New and Promising Apps

Seesaw – Essentially, Seesaw is a way to curate your students work into a portfolio and be able to give them feedback that they can access anywhere, at anytime. This can be used in student-parent-teacher interviews, or even to show grandma and grandpa when they come to visit. More importantly it can be used for students to reflect upon their work. Often times the teacher can be using Seesaw to record the feedback, while the student is right there.

One neat feature is that parents can have a parent account where they can check in on their child’s work. Teachers can make text, graphic, or even voice annotations on children’s work. A variety of file types can be uploaded (check to see if a particular platform is supported) including picture and video files.

One of the teachers I work with – Jason Boyce, the teacher who introduced me to it – is using this app in his class (grade 4). While implementing the apps use, he has been in regular contact with the company. Seesaw is willing to take teacher feedback and improve their product. This sort of customer service and customer voice will only make their product better.

ToDo Math – Teachers always ask me for good math apps. I haven’t found many I like. Too many math apps focus on speed and rote memorization. At SXSWEdu I was introduced to ToDo Math. It is free – at least to start – and has a wide variety of math games that tackle a variety of the strands. The developer has a solid foundation in math education and strives to progress students from representations of math concepts from the concrete, to representational, to the abstract. I haven’t played with this enough to give it two thumbs up, and I will write another blog posting once I have.

If you have time to comment, please put down your favourite educational app.

If you disagree with me, please take the time to tell me why.

The Need to Hack PD

Are traditional models of professional development working? If we believe that it is not enough for our students to consume information (but to apply this information to create something), then it shouldn’t be good enough for us. We need to stop being passive recipients of PD and begin reflecting on our own students, passions, weaknesses and failures to drive our own PD.

You need to ask they why before you can do the what. A large part of the why for teachers will always be the students. We engage in PD to have better outcomes for our students. Often times teachers can look at the classroom for areas where PD would be beneficial. Different cohorts present different educational, social, and emotional challenges, so our professional learning needs may differ from year to year. But coupled with this is the need for the PD to be meaningful for the teacher. To make it meaningful and productive for the teacher it is best if they tap into one of their passions. So, by looking at your students and reflecting on your professional interests and passions you can begin to answer why.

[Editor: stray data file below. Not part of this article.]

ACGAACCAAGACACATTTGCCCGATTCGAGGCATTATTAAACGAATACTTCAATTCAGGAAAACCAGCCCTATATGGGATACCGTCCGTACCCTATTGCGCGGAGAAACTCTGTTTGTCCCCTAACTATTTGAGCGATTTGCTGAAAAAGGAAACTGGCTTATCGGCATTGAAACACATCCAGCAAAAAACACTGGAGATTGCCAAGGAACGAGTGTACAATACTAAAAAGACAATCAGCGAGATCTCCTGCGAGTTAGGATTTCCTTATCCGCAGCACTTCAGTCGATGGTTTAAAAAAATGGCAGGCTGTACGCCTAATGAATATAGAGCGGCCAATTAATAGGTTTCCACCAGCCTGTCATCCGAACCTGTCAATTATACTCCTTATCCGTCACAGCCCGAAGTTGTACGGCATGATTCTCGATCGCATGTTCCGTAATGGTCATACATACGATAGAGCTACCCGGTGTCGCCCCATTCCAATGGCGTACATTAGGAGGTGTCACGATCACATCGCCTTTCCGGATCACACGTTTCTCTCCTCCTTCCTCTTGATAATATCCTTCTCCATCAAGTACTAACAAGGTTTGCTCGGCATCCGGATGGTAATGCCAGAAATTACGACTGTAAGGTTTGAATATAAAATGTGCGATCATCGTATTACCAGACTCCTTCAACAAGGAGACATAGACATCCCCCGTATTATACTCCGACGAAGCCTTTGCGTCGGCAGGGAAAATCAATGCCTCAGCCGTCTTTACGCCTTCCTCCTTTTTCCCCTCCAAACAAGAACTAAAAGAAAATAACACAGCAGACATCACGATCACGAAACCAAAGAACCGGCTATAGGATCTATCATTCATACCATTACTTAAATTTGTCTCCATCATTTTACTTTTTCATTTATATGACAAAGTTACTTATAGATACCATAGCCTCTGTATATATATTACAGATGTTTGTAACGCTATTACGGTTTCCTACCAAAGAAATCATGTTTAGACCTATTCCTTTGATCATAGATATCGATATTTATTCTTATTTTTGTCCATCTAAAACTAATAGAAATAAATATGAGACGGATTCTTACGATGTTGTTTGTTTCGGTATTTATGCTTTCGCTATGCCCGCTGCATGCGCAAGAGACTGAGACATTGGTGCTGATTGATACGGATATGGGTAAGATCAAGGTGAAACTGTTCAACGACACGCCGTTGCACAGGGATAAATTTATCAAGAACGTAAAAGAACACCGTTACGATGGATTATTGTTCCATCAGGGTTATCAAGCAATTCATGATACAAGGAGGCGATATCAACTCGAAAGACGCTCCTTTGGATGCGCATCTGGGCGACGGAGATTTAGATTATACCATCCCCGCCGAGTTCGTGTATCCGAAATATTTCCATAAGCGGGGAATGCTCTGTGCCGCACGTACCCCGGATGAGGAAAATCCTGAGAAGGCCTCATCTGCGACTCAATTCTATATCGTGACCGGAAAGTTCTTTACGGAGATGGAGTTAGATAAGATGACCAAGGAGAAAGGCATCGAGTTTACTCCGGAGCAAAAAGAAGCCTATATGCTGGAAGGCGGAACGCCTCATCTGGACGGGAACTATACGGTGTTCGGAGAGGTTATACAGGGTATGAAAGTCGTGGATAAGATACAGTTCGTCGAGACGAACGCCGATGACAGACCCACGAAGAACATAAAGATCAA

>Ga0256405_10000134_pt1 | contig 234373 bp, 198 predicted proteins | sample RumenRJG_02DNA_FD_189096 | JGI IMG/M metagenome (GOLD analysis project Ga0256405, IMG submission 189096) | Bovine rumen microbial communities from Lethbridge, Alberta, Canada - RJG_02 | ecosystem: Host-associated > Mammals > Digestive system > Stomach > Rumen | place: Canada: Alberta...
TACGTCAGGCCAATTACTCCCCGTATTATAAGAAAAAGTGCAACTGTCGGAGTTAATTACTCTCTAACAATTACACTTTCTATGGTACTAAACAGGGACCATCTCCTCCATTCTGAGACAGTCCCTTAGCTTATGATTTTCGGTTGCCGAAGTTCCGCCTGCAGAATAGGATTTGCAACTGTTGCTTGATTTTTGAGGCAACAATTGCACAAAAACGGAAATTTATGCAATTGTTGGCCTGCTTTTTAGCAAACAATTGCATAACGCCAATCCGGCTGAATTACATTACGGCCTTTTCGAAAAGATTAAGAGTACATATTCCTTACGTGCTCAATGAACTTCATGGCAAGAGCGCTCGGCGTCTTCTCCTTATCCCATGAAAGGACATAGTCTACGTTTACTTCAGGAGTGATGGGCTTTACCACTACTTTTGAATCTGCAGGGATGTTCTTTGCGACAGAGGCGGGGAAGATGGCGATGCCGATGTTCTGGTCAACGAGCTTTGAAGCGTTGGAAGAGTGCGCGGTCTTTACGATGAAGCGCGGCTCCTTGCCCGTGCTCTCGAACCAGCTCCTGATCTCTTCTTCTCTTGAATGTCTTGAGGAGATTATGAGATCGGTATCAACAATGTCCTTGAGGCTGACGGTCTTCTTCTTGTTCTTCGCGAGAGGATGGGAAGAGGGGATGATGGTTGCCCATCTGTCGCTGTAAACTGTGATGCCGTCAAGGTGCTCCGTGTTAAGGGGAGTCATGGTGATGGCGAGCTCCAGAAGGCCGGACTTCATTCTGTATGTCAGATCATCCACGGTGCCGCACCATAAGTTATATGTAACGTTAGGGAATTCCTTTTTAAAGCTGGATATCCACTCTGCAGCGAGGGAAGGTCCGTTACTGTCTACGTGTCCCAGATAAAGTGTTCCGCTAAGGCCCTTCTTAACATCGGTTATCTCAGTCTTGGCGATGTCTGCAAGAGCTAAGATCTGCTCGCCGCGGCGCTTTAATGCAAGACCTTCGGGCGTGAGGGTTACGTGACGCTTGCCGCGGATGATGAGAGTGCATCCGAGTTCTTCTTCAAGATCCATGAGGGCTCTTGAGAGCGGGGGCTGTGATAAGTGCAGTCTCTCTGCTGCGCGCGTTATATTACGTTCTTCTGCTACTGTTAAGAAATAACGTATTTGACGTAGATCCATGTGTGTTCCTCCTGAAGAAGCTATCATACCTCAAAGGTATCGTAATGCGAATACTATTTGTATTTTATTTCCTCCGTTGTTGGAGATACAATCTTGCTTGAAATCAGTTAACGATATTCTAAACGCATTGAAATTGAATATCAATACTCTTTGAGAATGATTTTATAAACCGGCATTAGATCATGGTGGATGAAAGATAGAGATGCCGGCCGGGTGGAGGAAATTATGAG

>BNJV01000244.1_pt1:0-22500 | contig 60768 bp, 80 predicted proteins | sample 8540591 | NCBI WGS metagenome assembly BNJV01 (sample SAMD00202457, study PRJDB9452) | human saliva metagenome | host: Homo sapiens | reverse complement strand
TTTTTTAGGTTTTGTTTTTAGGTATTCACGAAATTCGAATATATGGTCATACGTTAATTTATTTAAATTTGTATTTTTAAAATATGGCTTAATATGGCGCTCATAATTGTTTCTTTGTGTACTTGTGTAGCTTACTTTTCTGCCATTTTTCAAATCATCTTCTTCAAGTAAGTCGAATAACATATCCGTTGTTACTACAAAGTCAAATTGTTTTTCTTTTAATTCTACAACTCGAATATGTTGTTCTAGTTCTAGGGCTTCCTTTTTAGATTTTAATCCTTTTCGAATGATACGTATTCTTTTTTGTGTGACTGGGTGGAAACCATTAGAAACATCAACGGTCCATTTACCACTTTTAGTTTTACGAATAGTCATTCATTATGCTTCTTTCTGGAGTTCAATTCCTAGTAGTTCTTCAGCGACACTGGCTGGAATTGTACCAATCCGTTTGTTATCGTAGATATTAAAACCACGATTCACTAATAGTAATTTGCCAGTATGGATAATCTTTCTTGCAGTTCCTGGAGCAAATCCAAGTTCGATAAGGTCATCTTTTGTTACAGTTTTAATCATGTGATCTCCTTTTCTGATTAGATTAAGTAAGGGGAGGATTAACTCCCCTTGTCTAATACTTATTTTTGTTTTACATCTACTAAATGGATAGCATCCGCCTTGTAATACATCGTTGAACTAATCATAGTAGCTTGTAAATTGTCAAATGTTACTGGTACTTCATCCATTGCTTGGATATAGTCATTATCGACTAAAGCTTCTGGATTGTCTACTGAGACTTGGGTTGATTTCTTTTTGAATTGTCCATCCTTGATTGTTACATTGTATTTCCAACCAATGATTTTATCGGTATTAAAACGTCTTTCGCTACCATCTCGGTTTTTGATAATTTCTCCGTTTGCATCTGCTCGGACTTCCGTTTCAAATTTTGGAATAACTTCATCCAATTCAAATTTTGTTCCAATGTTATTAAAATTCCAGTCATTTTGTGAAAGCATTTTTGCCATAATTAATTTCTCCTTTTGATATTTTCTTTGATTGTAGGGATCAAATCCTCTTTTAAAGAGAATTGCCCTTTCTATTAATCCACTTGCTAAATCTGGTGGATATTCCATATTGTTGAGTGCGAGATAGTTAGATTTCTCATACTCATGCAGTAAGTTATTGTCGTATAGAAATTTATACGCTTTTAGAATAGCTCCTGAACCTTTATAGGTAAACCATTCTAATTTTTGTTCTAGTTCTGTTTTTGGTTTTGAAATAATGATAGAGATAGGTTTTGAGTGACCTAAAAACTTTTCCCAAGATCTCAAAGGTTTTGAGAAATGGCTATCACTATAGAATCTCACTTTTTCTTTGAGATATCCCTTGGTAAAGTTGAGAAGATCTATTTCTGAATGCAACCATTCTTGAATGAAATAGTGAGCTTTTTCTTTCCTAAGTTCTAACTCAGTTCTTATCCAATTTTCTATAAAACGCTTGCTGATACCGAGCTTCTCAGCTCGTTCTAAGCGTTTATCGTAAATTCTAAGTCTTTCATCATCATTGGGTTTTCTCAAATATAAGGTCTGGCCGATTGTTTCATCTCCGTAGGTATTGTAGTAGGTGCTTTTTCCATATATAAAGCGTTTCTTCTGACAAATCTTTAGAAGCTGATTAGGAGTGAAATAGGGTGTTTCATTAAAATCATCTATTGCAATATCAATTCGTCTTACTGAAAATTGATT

It is important to provide teachers with a safe environment to begin to express their own needs around professional development. One method is to create an online, walled garden for teachers to practice expressing their own professional development needs, and responding to the needs of others. Teachers could use Google Classrooms to create this safe environment. They could post resources on the posting stream, ask questions, and enter into rich dialogue about topics of their choosing. Facilitators could also create mini assignments based on current and relevant readings, or on a video clip they have gleaned from YouTube. If Google Classrooms isn’t an option, then there is the possibility of using a site like Today’s Meet. Here teachers could carry on the same type of dialogue that is was mentioned in Google Classrooms. These two options are worthwhile because they provide a safe environment for teachers to open themselves up without having the fear of the whole world staring back at them. It also provides opportunities to scaffold and practice the communication and netiquette used on more open social media sites.

The point of creating this environment is to bring like minded educators together. These small online communities need to have a focus, and the focus should be developed from a shared interest between teachers. A core group of schools could collaborate online using a Google Form to share PD interests. Then PLTs could be organized using this information and Google Classroom communities could be set up (Jen Apgar shared this wonderful idea with me).

Do you think this is a good first step in modelling and scaffolding online PLCs? What what good next steps be for educators after being successful in the walled garden? (Some ideas will be presented in a future blog, but I would love your input).

Hour of Code… Now What?

This year many teachers have allowed me into their classrooms and let me introduce their students to coding through the Hour of Code initiative. It was great to see the students engaged in using code to solve the puzzles on games like Candy Quest and Angry Birds. The teachers I worked with also thought it was great. They were amazed that all their students were willing and engaged. Hour of Code was diverse enough that all students could find an activity that would hold their interest and introduce them to coding. But, what I noticed, was about a week later (after the teachers had time to digest what they saw) they said, “OK, but where do I go next? How (or even should) do I follow up with coding in my class?” At a round table at the SXSWEdu conference we tried to tackle some of these issues. Here is what we came up with.